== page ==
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Reader Comment: Right-Wing Chaos Is Bad Business

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Terri Pickens Manweiler

Terri Pickens Manweiler

Chaos is the new norm after years of Idaho’s single-party politics. Idaho businesses are suffering as a result. The encouraging news is that it’s not too late to step off the destructive path that Idaho’s Republican Party has charted for us. But, until we do, rightwing extremism will grow while our businesses flounder.

Not so many years ago, Idaho business owners knew the state would stay out of their business. Times have changed.

Last July, the Idaho Association of Commerce & Industry protested after Lt. Gov. Janice McGeachin and a handful of far-right legislators demanded that House Speaker Scott Bedke reconvene the Legislature. This group sought to make outlaws of hospital administrators who required COVID-19 vaccines for their employees.

“An employer should not be forced to keep an employee who does not adhere to the standards and requirements of the enterprise,” IACI President Alex LeBeau wrote to Speaker Bedke and Idaho Senate President Pro Tem Chuck Winder. “Unfortunately, erroneous information continues to be pushed by those who would seek political gain at the expense of saving lives.”

That’s the key to all this political chaos: political gain.

Some Idaho Republican politicians have exploited uncertainty and anxiety surrounding the pandemic. They have stoked the flames of skepticism of COVID-19 vaccines. They have fueled those fires with half-truths, fantastical conspiracy theories, and outright lies. Their work–with the selfish goal of promoting their personal political ambitions–has made Idaho the least-vaccinated state in the nation as of December.

The result has been deadly as hospitals have been overwhelmed with unvaccinated patients. At the same time, hospitals are losing staff who have been worn out by the sad, long days full of loss. St. Alphonsus reported losing 50 percent of its staff since the pandemic began.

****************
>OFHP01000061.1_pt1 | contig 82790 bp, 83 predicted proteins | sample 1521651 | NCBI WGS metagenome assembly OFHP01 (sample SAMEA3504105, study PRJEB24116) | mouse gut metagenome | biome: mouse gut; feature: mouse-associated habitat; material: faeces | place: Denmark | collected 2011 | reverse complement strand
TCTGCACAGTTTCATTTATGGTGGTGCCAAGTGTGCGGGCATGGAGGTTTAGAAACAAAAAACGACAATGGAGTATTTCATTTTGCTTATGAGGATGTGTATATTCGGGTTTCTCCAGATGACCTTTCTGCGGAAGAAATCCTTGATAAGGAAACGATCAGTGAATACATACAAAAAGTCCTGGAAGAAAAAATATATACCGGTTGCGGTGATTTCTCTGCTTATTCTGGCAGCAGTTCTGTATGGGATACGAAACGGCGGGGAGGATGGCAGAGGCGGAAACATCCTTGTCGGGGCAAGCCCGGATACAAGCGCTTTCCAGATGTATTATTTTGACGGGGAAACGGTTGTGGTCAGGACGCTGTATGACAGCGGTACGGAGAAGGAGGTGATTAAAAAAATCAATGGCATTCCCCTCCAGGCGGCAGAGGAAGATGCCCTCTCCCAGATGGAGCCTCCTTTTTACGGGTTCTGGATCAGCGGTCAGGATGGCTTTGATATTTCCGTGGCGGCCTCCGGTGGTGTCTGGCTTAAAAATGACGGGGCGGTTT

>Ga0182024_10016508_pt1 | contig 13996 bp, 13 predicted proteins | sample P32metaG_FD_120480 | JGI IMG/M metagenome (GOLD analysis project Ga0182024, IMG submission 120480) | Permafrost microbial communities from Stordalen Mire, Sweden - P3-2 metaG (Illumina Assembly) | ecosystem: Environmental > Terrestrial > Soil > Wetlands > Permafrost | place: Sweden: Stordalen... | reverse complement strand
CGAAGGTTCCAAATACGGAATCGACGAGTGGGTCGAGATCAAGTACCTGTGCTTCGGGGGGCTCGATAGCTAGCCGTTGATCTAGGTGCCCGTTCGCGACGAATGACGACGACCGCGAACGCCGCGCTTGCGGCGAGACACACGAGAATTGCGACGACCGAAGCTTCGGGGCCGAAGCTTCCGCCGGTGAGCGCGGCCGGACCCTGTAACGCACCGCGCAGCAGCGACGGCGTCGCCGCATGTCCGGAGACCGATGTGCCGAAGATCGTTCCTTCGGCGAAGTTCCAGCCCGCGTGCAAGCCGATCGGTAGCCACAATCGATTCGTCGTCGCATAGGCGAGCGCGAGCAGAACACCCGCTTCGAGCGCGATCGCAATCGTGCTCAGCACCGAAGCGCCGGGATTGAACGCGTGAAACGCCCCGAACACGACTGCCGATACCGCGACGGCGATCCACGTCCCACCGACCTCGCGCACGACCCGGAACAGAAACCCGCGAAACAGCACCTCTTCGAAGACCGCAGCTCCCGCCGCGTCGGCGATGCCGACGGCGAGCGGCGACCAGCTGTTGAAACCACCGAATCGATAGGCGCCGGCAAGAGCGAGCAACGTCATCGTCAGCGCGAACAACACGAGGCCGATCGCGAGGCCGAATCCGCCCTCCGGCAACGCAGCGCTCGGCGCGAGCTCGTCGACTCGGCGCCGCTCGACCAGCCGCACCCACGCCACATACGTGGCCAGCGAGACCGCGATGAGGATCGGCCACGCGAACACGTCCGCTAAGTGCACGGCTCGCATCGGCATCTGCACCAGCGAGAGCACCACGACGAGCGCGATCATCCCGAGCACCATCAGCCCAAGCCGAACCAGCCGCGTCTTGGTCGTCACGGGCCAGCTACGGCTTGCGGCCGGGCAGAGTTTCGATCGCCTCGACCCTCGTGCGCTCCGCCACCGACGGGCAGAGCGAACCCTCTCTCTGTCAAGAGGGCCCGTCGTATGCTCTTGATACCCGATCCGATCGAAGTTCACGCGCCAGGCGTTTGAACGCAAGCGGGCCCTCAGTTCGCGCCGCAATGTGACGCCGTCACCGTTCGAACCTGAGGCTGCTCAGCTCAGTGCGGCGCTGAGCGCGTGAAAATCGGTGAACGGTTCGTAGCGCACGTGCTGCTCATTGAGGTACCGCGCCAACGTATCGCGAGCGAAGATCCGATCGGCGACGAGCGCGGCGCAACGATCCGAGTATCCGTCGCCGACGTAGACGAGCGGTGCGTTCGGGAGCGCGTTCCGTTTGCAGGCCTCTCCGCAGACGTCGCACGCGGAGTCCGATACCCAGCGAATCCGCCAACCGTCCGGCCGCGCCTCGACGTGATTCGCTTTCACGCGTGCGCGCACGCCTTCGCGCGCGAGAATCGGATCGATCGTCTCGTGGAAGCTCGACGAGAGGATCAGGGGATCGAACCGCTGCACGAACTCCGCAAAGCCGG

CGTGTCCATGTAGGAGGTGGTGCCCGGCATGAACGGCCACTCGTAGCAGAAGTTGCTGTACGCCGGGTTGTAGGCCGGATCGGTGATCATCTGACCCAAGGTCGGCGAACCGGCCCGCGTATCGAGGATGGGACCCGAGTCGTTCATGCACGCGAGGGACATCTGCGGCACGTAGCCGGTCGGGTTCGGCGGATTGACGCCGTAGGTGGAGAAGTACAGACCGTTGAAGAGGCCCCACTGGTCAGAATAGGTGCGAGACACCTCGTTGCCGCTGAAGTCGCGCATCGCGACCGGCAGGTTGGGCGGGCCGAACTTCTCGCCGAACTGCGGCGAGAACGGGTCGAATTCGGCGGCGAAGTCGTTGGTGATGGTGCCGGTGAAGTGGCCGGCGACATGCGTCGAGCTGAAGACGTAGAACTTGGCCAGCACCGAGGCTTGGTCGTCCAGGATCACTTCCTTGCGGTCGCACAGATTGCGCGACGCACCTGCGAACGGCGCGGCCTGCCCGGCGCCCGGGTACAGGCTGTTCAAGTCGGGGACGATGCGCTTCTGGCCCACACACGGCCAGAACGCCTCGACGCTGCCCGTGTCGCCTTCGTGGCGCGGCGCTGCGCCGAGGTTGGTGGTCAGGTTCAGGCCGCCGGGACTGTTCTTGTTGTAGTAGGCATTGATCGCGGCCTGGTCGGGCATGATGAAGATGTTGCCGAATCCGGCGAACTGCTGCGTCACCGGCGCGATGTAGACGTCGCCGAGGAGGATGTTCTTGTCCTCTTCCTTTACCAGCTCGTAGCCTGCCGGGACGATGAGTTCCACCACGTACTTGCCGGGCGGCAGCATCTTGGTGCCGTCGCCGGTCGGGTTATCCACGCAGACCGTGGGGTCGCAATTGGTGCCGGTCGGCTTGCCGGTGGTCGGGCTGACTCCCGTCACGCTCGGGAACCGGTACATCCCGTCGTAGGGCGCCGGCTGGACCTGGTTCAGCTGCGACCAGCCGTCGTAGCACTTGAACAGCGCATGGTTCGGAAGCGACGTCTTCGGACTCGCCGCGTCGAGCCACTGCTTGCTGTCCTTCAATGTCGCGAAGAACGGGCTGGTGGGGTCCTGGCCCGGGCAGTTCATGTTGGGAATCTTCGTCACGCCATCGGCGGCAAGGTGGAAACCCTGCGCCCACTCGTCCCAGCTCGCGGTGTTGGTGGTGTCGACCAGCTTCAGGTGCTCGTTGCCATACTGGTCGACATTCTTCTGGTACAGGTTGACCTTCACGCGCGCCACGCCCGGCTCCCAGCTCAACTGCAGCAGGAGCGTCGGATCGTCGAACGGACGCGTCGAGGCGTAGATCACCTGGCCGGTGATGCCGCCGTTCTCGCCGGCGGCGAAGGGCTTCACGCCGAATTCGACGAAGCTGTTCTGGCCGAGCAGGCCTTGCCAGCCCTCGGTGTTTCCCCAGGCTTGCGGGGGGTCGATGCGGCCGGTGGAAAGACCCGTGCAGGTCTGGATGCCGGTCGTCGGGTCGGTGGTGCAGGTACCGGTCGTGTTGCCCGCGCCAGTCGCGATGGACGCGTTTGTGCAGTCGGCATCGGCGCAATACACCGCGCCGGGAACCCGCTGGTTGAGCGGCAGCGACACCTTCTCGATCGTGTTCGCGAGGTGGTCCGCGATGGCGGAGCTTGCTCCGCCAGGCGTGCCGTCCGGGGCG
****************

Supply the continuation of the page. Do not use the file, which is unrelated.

That’s not only bad for the health of Idahoans, it’s bad for business.

The same group that McGeachin spurred to interfere in the employee-employer relationship ignores the work our constitution actually obliges them to do: maintain a uniform and thorough public education system. Idaho teachers are leaving their profession, or leaving Idaho, due to the strain of the pandemic and the lack of funding and support. Parents, local school boards, teachers and school principals are harassed for trying to save lives. This turmoil can only hurt our children. When young people are poorly prepared for life after highschool, businesses will struggle to recruit qualified workers.

Simply put, if it is bad for schools, it is bad for business.

Idaho colleges and universities have also been harmed by the overreach of these cynical politicians. In 2021, Republicans cut Boise State University’s funding, shouting “critical race theory” at the top of their lungs. To be very clear: there still is no such thing as an Idaho school that has taught this imaginary curriculum. This truth is a simple truth. This truth is well-known among politicians. And, leaders who are too gullible or too dishonorable to reject this crass ploy to whip up public outrage for political gain are failing us all.

Bad political leadership is bad for business.

Again, the hopeful message is that there is time to do better. We can unite. We can choose to reject the kind of violence that overwhelmed our nation’s Capitol on January 6 of 2021. We can demand better. We can say no to chaos and extremism. We can make Idaho a state that promotes freedom through truth and transparency. We can, and we must, stop voting for a single-party that has allowed extremists to flourish.

We can vote for good business.

Terri Pickens Manweiler is a Democratic candidate for Idaho Lt. Governor. She is a fourth-generation Idahoan, born and raised in Pocatello. She graduated from the University of Southern California and University of Idaho Law School and became the founding partner in Pickens Law, P.A in 2008, where she is still practicing today. Terri, her husband, Mark, and their two children currently reside in Boise.


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